Scientists in the USA and Germany have discovered that tiny amounts of clay are capable of allowing sections of the San Andreas Fault to move smoothly against each other without causing earthquakes.
The San Andreas Fault forms the tectonic boundary between the Pacific Plate and the North American Plate and has caused major earthquakes in the past such as the 1906 San Francisco quake. However, not all of the plate displays such violent activity. Some sections slide easily against each other in a process called creep.
Looking at rock samples brought up from a depth of two miles below the surface, researchers at University of Michigan and the Ernst-Moritz-Arndt Universität in Germany have found that fractured rock surfaces in the fault were covered with a thin layer of clay barely nanometers thick, which acts like grease on ball bearings. This allows the rocks to slide easily against each other without causing an earthquake.
What surprised the researchers was the relatively tiny amount of lubricant needed to allow this creep to occur. Professor van der Pluijm says, “What we can show is that you don’t really need a lot; it just needs to be in the right place. It’s a bit like real estate: location, location, location.”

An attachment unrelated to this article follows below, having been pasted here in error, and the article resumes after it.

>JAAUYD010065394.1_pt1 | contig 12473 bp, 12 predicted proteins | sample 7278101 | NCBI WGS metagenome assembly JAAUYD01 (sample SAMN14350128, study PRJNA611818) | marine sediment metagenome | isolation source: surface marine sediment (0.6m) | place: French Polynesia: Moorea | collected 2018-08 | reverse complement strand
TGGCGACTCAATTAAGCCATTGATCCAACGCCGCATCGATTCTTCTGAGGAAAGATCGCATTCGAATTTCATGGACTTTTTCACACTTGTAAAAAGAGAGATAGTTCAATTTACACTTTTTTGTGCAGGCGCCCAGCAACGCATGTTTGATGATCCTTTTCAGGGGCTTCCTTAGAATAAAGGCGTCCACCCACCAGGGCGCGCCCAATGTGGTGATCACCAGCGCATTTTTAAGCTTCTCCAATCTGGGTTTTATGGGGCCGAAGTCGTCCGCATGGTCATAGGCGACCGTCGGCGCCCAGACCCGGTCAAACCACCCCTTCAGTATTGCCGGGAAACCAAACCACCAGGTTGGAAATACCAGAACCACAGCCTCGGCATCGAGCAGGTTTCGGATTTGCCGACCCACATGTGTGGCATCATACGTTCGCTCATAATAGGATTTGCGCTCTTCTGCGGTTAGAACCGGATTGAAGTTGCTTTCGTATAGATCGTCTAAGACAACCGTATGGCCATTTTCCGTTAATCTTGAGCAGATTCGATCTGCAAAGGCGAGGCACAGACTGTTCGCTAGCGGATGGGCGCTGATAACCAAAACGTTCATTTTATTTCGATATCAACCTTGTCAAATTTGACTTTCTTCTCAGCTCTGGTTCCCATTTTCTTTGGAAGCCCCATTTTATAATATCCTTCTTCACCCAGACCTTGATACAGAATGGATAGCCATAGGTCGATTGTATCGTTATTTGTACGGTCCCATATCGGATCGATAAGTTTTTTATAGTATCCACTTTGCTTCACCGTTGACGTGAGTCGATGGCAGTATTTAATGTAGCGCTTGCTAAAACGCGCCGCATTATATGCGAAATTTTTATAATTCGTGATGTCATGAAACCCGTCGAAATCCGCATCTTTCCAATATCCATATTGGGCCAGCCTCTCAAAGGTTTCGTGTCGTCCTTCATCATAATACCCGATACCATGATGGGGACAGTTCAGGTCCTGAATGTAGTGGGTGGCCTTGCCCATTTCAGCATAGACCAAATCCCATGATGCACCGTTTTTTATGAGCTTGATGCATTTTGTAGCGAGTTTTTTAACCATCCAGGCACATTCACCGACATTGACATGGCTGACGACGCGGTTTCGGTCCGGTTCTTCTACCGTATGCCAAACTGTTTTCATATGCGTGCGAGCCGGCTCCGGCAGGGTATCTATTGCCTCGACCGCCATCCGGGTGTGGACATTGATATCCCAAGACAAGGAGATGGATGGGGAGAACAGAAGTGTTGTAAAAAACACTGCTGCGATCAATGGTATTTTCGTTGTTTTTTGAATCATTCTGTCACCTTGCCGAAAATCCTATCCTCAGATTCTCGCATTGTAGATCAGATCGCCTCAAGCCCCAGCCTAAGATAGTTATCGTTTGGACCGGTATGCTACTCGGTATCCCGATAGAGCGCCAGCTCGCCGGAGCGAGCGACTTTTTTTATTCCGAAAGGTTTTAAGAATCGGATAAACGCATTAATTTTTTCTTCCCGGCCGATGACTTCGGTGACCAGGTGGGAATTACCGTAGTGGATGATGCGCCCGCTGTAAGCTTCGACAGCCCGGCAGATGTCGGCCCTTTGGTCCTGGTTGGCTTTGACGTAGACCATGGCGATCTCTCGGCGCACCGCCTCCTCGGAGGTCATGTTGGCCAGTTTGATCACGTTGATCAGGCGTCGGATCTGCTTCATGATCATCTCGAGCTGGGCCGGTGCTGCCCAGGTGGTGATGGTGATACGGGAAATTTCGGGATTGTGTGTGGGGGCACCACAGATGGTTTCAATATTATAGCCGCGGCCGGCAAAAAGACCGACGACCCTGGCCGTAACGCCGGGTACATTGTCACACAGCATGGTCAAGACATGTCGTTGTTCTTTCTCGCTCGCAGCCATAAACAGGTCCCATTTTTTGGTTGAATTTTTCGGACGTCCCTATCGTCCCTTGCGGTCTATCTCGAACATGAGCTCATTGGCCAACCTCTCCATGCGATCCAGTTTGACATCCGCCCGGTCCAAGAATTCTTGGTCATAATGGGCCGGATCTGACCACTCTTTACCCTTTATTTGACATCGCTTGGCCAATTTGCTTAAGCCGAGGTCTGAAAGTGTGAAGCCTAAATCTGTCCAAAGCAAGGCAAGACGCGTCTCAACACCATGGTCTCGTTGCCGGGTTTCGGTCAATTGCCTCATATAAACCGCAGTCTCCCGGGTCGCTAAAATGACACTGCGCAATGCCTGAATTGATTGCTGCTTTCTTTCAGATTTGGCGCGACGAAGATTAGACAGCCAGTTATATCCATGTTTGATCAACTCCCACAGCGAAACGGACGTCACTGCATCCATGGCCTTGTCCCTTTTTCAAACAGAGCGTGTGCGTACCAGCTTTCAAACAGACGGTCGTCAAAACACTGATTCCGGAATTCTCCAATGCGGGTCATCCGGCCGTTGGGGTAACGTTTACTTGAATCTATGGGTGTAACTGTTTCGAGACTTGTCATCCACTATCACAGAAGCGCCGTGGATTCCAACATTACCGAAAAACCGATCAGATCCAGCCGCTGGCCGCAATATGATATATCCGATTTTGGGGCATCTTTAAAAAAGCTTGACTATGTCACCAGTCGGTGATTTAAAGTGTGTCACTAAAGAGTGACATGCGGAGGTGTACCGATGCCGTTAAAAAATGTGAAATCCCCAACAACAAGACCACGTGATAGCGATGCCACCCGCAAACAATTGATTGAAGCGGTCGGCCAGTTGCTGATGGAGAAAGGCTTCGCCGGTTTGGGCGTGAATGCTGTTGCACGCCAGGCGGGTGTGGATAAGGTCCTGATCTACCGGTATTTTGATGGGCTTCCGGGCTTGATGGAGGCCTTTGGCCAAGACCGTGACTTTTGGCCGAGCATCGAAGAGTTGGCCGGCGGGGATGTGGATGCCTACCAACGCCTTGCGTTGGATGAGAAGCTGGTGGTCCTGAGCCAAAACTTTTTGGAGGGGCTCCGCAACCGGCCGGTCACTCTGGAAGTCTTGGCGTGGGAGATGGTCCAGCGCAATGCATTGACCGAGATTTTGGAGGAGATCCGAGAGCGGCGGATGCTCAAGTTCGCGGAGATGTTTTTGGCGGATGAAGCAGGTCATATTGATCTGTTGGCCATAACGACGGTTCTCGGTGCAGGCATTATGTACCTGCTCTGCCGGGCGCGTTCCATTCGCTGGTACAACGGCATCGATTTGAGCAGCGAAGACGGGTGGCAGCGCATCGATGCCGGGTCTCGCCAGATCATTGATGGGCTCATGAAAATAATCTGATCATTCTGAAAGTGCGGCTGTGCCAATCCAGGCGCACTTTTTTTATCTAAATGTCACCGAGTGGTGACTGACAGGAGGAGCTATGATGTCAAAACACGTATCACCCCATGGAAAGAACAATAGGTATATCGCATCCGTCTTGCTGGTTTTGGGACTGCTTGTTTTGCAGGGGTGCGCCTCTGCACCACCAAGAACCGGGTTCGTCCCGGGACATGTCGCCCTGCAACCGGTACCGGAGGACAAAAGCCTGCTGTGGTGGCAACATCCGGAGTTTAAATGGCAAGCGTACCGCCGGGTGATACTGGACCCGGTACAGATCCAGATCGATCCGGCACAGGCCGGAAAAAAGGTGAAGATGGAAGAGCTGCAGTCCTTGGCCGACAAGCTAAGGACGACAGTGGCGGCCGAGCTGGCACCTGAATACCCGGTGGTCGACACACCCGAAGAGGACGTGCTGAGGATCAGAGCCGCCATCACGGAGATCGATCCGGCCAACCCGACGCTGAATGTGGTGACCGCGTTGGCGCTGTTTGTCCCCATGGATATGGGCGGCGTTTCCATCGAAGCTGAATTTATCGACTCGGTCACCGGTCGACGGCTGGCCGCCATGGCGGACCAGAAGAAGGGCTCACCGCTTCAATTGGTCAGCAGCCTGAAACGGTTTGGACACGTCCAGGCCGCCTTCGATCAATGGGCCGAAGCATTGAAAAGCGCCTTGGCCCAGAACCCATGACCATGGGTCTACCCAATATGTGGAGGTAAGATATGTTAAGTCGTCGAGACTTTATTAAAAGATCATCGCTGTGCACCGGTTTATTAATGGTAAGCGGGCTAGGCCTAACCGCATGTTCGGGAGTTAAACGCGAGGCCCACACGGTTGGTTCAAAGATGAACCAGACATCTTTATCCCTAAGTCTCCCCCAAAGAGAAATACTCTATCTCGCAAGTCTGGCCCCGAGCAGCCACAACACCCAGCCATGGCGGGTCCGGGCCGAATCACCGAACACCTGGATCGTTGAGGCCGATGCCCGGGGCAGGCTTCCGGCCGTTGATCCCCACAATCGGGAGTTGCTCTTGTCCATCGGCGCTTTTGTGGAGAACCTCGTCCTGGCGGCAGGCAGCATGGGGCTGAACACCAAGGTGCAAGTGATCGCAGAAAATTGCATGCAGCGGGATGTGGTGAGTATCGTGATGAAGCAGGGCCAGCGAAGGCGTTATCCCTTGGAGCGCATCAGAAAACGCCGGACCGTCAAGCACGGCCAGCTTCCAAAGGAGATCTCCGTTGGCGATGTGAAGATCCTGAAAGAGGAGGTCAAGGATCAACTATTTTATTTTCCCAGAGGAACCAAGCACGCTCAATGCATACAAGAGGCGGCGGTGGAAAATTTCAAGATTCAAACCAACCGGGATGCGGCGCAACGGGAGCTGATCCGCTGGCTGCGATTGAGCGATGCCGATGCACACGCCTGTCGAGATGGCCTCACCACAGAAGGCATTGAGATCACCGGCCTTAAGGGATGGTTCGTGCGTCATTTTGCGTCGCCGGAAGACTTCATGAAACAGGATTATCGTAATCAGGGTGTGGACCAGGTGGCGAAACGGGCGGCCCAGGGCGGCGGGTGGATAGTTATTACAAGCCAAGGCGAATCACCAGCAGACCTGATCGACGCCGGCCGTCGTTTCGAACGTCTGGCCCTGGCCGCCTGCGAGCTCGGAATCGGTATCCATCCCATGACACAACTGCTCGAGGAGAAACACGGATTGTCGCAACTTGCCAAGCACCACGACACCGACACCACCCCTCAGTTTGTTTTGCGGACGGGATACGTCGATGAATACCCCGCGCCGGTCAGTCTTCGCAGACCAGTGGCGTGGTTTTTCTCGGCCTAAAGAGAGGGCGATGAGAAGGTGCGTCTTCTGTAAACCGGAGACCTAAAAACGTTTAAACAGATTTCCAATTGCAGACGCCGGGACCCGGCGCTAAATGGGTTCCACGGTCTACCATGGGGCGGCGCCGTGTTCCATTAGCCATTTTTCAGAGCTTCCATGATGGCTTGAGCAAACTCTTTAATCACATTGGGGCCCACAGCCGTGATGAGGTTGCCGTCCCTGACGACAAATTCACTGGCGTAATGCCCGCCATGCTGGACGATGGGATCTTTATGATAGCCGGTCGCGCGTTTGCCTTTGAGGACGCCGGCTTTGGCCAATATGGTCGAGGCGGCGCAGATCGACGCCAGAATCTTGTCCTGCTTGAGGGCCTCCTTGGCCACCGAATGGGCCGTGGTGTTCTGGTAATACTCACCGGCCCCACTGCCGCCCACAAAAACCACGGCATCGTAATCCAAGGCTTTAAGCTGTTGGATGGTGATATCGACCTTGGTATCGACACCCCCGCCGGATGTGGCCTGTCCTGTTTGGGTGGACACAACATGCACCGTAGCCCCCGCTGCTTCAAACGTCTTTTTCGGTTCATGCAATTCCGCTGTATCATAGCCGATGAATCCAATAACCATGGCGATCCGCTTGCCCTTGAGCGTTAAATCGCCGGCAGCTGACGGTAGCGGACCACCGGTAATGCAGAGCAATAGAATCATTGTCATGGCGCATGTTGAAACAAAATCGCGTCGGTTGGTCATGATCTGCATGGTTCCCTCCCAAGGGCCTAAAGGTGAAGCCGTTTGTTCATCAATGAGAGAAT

Using argon dating, which is similar to carbon dating, the researchers also found that these clays formed relatively recently. They also found that the fault is in effect greasing itself. The clays grow in the fault zone and coat the fragmented rocks. When there is enough coating then it begins to affect the behaviour of the fault causing the creep.
This does raise the question, if the fault is greasing itself, why do earthquakes still occur?
The answer is time and the continuing development of the fault. The San Andreas Fault is actually a network of faults with new sections or ‘strands’ developing over time. “It takes some time for slick nanocoatings to develop in a new strand, the unlubricated, new strand ‘gets stuck’ for a time and then shifts in a violent spasm” says van der Pluijm.
Researchers also believe that these nanocoatings are occurring deeper than two miles and they may indeed be forming and affecting the fault behaviour at greater depths. Analyses of older, inactive sections of the fault even suggest that the coatings have had an effect on creep for millions of years.
This work has been published in the journal Geology and is part of the San Andreas Fault Observatory at Depth (SAFOD) project.